Notes to self, to be re-read before I write my Philharmonia piece next year:
1. Have one or two good ideas. If you have more than that, save the rest for later.
2. Don’t write any details because no one will ever hear them in Woooooooolsey Haaaaaaall.
3. You don’t need to fill up your allotted time; better too short than too long. Just as in cooking, it’s easier to add stuff than to take stuff out.
Friday night was the Philharmonia/New Music New Haven Concert, or, how the second-years spent their summer vacations. I always look forward to these (I’ve even reviewed them in the past) as it’s the only time the Phil ever plays anything New, and when I was a small, small undergrad, it was really inspirational to see all the cool Older Kids writing such cool stuff. (Unfortunately, now that I’m actually an Older Kid, I realize we’re not particularly cool. Damn.)
The other side of it is that I’ve been secretly plotting my revenge, I mean my orchestra piece, for the past several years now, and by seeing so many other composers run the gauntlet before me, I’ve been able to glean more or less what works and what doesn’t. Thus, the notes to self. The main problem composers run into is Woolsey Hall itself, which was built with a huge organ, not orchestras, in mind. It is essentially a giant bathroom. No matter how fastidiously controlled a performance, every detail is overwhelmed by the acoustics. Not only that, but the orchestra just sounds small, which is a shame because they really play with a lot of gusto.
These handicaps were turned into advantages in Ingram Marshall’s piece, Kingdom Come. In true Ingram fashion (and when I say fashion, I mean fashion) the orchestra is treated more as an atmospheric background for the pre-recorded component, which consists of various Balkan folk singers. Ingram generally builds layers of reverb into his music (either through orchestration or electronic manipulation), so in this case, the hall just added another dimension of moisture, helping the orchestra and electronics to merge. Harmonically, the piece is clear enough so that muddiness was never a problem. Ingram also has a way of fooling with time scales, so that I’m never sure how long his music is. I seriously couldn’t tell whether Kingdom Come was 10 or 25 minutes, and neither would have surprised me.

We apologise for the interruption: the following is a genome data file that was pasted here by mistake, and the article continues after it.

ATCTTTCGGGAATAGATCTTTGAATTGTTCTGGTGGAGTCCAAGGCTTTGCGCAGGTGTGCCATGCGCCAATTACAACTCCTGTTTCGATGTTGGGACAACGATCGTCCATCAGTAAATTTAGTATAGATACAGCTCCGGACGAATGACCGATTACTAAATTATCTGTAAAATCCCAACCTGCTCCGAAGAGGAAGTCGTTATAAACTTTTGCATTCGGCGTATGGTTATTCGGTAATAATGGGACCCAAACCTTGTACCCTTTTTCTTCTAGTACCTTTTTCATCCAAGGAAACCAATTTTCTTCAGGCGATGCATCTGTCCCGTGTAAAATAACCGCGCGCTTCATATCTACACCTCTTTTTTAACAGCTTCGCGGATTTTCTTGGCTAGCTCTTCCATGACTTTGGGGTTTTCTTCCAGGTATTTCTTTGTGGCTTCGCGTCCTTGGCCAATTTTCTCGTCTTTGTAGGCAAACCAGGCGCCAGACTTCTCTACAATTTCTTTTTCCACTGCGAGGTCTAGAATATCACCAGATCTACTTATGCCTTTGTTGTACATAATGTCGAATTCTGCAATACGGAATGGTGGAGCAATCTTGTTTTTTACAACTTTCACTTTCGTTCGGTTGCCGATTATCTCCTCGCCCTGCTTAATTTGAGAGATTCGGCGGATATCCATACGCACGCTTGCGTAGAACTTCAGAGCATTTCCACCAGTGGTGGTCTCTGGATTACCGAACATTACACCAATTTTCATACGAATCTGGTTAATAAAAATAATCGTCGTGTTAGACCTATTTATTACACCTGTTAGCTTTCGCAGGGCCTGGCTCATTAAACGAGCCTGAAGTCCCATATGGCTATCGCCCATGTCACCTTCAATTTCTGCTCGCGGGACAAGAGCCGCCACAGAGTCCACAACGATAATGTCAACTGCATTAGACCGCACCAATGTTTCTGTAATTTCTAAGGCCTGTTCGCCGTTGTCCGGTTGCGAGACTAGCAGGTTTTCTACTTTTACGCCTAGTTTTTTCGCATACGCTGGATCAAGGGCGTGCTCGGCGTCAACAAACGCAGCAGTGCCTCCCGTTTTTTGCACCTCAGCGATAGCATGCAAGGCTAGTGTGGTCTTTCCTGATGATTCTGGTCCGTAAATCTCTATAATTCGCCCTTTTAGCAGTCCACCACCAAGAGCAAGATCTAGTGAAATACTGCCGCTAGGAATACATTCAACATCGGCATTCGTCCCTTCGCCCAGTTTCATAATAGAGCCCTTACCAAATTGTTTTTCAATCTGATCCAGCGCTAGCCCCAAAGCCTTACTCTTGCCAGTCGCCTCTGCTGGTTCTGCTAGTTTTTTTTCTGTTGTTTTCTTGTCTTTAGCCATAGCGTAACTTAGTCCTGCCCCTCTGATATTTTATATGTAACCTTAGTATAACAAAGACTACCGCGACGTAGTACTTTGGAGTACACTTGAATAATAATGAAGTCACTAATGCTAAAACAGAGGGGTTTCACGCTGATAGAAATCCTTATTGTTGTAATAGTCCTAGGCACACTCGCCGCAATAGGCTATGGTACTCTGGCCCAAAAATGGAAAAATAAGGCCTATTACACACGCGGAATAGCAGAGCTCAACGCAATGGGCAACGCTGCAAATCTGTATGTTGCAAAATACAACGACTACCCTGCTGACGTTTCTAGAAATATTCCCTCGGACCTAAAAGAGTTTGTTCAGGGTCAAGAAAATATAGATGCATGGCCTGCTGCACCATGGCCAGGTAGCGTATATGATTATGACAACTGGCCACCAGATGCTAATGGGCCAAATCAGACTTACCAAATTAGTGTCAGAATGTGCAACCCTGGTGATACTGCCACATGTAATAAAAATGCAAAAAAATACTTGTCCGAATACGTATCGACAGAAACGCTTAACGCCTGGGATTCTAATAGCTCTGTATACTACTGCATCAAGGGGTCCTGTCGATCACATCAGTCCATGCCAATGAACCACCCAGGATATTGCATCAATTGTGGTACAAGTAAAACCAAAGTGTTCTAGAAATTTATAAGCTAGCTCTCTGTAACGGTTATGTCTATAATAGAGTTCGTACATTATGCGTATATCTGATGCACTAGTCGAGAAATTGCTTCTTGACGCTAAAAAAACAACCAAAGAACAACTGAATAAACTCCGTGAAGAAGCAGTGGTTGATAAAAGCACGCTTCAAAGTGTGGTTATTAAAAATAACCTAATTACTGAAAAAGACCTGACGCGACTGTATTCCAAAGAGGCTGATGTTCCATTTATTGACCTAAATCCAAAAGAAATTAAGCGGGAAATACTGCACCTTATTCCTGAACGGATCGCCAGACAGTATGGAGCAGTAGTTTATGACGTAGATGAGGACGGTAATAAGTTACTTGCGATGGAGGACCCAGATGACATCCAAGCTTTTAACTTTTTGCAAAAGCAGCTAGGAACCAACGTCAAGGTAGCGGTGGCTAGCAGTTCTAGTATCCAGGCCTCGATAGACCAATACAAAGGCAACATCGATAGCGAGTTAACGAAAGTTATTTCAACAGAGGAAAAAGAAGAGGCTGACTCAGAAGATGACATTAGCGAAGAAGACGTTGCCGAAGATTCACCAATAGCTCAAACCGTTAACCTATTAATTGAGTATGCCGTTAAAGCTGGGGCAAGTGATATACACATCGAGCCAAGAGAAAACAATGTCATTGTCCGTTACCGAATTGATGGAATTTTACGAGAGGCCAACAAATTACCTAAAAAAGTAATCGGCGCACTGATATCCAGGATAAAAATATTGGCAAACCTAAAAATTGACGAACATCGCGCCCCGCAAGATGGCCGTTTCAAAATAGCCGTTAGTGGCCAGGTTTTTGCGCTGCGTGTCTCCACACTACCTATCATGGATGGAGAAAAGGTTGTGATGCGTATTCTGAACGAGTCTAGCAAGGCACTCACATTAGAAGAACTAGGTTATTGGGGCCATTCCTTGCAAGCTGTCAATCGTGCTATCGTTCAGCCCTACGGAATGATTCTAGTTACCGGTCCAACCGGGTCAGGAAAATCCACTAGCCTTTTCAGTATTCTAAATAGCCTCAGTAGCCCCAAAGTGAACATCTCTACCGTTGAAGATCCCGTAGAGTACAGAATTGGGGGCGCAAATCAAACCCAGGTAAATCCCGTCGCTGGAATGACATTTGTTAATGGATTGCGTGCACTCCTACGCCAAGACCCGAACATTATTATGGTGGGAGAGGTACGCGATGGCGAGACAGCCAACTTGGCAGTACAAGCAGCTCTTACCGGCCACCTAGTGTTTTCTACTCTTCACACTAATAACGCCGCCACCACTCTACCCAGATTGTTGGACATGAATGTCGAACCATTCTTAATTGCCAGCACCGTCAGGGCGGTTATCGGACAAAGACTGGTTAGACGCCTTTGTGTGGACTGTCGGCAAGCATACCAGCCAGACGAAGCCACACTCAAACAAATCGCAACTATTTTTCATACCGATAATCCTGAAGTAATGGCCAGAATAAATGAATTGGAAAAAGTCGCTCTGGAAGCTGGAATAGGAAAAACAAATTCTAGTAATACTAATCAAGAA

About the Length Issue. Every time I bring this up with Ingram, he says, “Aren’t you the one who wrote that hour-long piano piece?” Touché. Maybe I’m not qualified to talk about this. But I still feel as though most New pieces I hear are interminable. Perhaps it’s an issue of expectations; I never know how long to expect a piece of New music to last (as opposed to a pop song, which I know will be over in five or so minutes, or a Brahms sonata allegro, which I know will last about 10). This is closely related to the Form Issue, which is that when composers make up their own forms, I usually feel lost in them. I have no feeling of anticipation, and when that happens, the piece loses its ability to surprise.
Last night’s exception to this was when I read Derrick Wang’s apocolyptic-voiceover styled program note for his piece Action [Trailer], I said to myself, “This had better only be one minute and 30 seconds.” Which it turned out to be, and I was quite happy.
Yuan-Chen Li worked hard to solve the Woolsey Issue by really tailoring her piece to the space, which meant putting soloists in the balconies, and using the organ as a sort of reinforcement to the orchestra. Her piece was sonically adventurous and unexpected and I really liked it.
Dan Vezza’s piece was called there was never, never was there so I expected it to be some sort of palidrome. Actually it was in two sections, the first very gestural (kind of reminded me of how toddlers treat pianos just glissing up and down the keyboard in great clumps) and the second totally aleatoric, eventually coalescing around a repeated F‑sharp trombone solo, which went on long after the rest of the orchestra had ceased to play. It was spectacularly weird. I felt bad for John Concklin, the conductor, who just sort of stood there for the second half. Maybe he should have pulled out a kazoo or something and joined in the fray.
I sometimes feel that Ted Hearne’s music is the closest of all my colleagues’ to my own sensibilities, and then sometimes he just goes and does something totally different, which is great. Patriot was definitely one of those pieces. I think it might have been political, I’ll have to ask him about the title. There was a lot of activity through the whole piece, little dissonant brass fanfares and woodwind machinations. I really had the sense that I was missing a lot because of the acoustics, so I’m looking forward to hearing the recording of the concert next week. I also want to ask Naftali Schindler about his piece, which sounded like distorted recollections of West Side Story. He wasn’t at the concert because it was on the Sabbath.